Hydrozoa (hydrozoans) are a class of very small, predatory animals in the phyllum cnidaria. They can be solitary or colonial and mostly live in saltwater. A few genera within this class live in freshwater.
Some examples of hydrozoans are the Freshwater Jelly, the freshwater polyps (Hydra), Obelia, the Portuguese Man o' War (Physalia physalis), the chondrophores (Porpitidae), "air fern" (Sertularia argenta) and the pink-hearted hydroids (Tubularia).
Most hydrozoan species include both a polyp and a medusa stage in their life cycle, although there are a number that have only one or the other.
The polyp form is usually colonial, with multiple polyps connected together by tubelike hydrocauli. The hollow cavity in the middle of the polyp extends into the associated hydrocaulus, so that all the individuals of the colony are intimately connected. Where the hydrocaulus runs along the substrate it forms a horizontal root-like stolon that anchors the colony to the ground.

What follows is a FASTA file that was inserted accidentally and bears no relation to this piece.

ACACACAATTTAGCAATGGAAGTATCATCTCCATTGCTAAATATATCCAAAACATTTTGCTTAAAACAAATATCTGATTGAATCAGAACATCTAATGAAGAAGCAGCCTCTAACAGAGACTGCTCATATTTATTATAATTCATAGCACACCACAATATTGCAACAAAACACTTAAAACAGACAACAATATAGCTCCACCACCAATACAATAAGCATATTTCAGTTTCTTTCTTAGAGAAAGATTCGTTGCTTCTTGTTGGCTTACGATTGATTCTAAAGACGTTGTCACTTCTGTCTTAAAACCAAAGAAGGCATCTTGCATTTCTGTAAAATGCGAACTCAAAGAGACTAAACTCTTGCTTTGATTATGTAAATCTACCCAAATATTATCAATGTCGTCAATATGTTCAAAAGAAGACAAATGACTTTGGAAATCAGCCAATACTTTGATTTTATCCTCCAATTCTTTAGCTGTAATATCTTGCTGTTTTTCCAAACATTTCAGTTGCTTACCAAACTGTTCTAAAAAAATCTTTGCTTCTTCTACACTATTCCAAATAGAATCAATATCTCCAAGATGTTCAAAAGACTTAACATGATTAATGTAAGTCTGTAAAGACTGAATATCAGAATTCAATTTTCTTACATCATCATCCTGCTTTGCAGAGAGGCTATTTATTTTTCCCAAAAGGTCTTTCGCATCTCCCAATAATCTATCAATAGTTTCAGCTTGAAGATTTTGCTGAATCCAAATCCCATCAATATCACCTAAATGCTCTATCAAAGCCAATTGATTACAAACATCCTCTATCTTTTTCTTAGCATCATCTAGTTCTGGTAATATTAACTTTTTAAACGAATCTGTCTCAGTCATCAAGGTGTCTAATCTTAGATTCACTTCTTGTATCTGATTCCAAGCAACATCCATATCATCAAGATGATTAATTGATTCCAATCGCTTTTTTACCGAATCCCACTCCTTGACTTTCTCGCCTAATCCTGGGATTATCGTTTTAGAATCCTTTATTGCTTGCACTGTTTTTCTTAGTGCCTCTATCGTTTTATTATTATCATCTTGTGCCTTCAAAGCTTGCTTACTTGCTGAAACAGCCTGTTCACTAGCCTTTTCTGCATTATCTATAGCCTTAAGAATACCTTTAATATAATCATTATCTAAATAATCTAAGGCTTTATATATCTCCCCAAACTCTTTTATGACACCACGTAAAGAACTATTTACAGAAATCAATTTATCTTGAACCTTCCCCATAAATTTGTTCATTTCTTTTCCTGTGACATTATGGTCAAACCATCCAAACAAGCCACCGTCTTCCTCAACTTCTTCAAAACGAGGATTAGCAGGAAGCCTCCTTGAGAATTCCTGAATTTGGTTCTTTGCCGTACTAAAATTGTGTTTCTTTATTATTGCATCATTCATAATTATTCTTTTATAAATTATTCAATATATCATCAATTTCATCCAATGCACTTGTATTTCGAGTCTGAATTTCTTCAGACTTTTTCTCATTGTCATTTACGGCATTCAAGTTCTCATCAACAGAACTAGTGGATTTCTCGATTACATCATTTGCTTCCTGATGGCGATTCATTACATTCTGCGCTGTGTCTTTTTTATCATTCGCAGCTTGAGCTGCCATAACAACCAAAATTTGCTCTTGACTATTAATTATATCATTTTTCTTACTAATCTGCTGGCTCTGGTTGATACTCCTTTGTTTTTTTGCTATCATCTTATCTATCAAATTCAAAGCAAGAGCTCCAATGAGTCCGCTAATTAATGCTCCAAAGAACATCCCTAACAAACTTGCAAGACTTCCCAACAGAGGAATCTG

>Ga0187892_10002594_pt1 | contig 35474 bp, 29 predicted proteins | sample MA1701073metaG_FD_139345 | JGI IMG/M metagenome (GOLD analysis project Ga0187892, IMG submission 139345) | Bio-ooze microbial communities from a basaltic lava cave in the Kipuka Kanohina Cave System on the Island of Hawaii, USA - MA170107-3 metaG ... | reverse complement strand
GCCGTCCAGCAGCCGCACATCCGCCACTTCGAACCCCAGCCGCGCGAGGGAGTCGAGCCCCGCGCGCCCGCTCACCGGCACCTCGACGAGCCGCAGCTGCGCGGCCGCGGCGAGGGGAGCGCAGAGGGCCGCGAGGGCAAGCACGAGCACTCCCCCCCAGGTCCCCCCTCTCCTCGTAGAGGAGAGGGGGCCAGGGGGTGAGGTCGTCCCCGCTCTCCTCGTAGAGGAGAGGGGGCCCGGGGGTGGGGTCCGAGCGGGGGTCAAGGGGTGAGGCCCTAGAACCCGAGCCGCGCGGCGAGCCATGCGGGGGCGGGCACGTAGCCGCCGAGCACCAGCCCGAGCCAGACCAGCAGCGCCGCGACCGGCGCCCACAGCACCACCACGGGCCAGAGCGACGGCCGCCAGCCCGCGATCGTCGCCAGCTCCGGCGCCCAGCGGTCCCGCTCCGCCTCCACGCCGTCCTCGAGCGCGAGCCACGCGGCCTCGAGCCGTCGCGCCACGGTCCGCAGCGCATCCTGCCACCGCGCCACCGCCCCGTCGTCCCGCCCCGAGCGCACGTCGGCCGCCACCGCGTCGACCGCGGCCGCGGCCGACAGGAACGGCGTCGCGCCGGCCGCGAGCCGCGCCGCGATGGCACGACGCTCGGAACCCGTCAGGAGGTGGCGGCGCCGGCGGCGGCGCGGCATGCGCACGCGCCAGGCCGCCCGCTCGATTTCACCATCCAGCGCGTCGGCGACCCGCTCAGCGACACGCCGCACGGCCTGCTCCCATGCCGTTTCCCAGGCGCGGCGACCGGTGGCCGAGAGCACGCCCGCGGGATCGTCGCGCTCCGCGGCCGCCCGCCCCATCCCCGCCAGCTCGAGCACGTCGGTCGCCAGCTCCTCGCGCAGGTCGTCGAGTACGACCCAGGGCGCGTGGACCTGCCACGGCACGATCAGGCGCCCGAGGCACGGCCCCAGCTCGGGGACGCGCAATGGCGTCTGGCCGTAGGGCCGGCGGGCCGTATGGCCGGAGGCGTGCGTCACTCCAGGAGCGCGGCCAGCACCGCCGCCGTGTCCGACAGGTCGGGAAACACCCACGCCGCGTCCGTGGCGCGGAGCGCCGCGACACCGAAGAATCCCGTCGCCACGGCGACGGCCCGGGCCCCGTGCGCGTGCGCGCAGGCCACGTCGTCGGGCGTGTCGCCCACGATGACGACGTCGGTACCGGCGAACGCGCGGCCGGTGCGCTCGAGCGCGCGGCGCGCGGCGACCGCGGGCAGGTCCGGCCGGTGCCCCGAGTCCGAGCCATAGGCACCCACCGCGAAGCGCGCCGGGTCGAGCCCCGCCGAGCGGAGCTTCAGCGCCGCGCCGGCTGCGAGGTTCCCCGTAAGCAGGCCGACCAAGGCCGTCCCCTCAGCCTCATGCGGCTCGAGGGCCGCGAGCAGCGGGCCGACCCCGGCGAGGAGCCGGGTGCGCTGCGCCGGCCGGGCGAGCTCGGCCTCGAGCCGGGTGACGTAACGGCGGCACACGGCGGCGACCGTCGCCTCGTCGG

The colonies are generally small, no more than a few centimetres across, and may have a tree-like or fan-like appearance, depending on species. The polyps themselves are usually tiny, although some non-colonial species are much larger, reaching 2.4 to 3.5 in, or, in the case of the deep sea Branchiocerianthus, a remarkable 6.6 ft.
In some, one polyp may develop as a large float, from which the other polyps hang down, allowing the colony to drift in open water instead of being anchored to a solid surface.
The medusae of hydrozoans are smaller than those of typical jellyfish, ranging from 0.20 to 2.4 in in diameter. Although most hydrozoans have a medusoid stage, this is not always free-living, and in many species, exists solely as a sexually reproducing bud on the surface of the hydroid colony.
Here are some examples of various species of Hydrozoa:
Hydroid photo ©Richard Ling
Gonionemus photo ©Allen Collins
(clicking any photo will take you to the image in the photographer's Flickr collection)